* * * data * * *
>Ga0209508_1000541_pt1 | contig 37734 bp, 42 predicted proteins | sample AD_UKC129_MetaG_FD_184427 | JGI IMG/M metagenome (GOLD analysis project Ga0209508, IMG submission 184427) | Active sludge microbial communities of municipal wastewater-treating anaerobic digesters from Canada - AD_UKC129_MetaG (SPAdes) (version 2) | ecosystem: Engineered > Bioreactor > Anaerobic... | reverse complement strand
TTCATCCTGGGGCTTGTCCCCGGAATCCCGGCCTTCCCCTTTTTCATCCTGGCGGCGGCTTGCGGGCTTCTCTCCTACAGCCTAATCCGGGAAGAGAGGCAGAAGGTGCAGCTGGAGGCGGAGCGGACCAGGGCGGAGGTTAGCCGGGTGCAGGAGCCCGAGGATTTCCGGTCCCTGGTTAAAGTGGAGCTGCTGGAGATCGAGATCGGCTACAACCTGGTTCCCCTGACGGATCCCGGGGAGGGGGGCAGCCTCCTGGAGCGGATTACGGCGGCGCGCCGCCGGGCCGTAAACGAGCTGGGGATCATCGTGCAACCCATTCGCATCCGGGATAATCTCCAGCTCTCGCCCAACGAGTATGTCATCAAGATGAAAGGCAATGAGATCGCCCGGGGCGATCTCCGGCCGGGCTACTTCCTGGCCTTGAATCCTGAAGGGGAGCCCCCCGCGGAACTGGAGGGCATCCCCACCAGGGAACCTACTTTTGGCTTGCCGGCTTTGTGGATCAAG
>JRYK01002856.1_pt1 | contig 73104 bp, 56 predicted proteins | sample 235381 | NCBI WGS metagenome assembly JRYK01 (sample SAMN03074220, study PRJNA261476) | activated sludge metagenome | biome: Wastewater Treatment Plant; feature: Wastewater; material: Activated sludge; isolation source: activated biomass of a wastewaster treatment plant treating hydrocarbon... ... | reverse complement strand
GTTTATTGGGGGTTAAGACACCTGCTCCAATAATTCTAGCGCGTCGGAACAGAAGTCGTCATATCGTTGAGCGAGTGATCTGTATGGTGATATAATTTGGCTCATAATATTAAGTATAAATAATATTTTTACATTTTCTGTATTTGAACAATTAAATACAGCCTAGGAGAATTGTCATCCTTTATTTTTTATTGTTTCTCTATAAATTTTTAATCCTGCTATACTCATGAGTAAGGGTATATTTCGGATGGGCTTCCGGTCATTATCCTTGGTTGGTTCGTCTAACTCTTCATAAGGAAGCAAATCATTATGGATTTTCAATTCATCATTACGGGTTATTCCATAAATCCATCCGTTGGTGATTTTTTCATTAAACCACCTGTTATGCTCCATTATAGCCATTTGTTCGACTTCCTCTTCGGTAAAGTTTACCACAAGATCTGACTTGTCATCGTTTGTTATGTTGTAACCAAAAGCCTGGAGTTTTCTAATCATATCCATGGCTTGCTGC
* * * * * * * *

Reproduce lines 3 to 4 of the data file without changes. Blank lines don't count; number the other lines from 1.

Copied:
>JRYK01002856.1_pt1 | contig 73104 bp, 56 predicted proteins | sample 235381 | NCBI WGS metagenome assembly JRYK01 (sample SAMN03074220, study PRJNA261476) | activated sludge metagenome | biome: Wastewater Treatment Plant; feature: Wastewater; material: Activated sludge; isolation source: activated biomass of a wastewaster treatment plant treating hydrocarbon... ... | reverse complement strand
GTTTATTGGGGGTTAAGACACCTGCTCCAATAATTCTAGCGCGTCGGAACAGAAGTCGTCATATCGTTGAGCGAGTGATCTGTATGGTGATATAATTTGGCTCATAATATTAAGTATAAATAATATTTTTACATTTTCTGTATTTGAACAATTAAATACAGCCTAGGAGAATTGTCATCCTTTATTTTTTATTGTTTCTCTATAAATTTTTAATCCTGCTATACTCATGAGTAAGGGTATATTTCGGATGGGCTTCCGGTCATTATCCTTGGTTGGTTCGTCTAACTCTTCATAAGGAAGCAAATCATTATGGATTTTCAATTCATCATTACGGGTTATTCCATAAATCCATCCGTTGGTGATTTTTTCATTAAACCACCTGTTATGCTCCATTATAGCCATTTGTTCGACTTCCTCTTCGGTAAAGTTTACCACAAGATCTGACTTGTCATCGTTTGTTATGTTGTAACCAAAAGCCTGGAGTTTTCTAATCATATCCATGGCTTGCTGC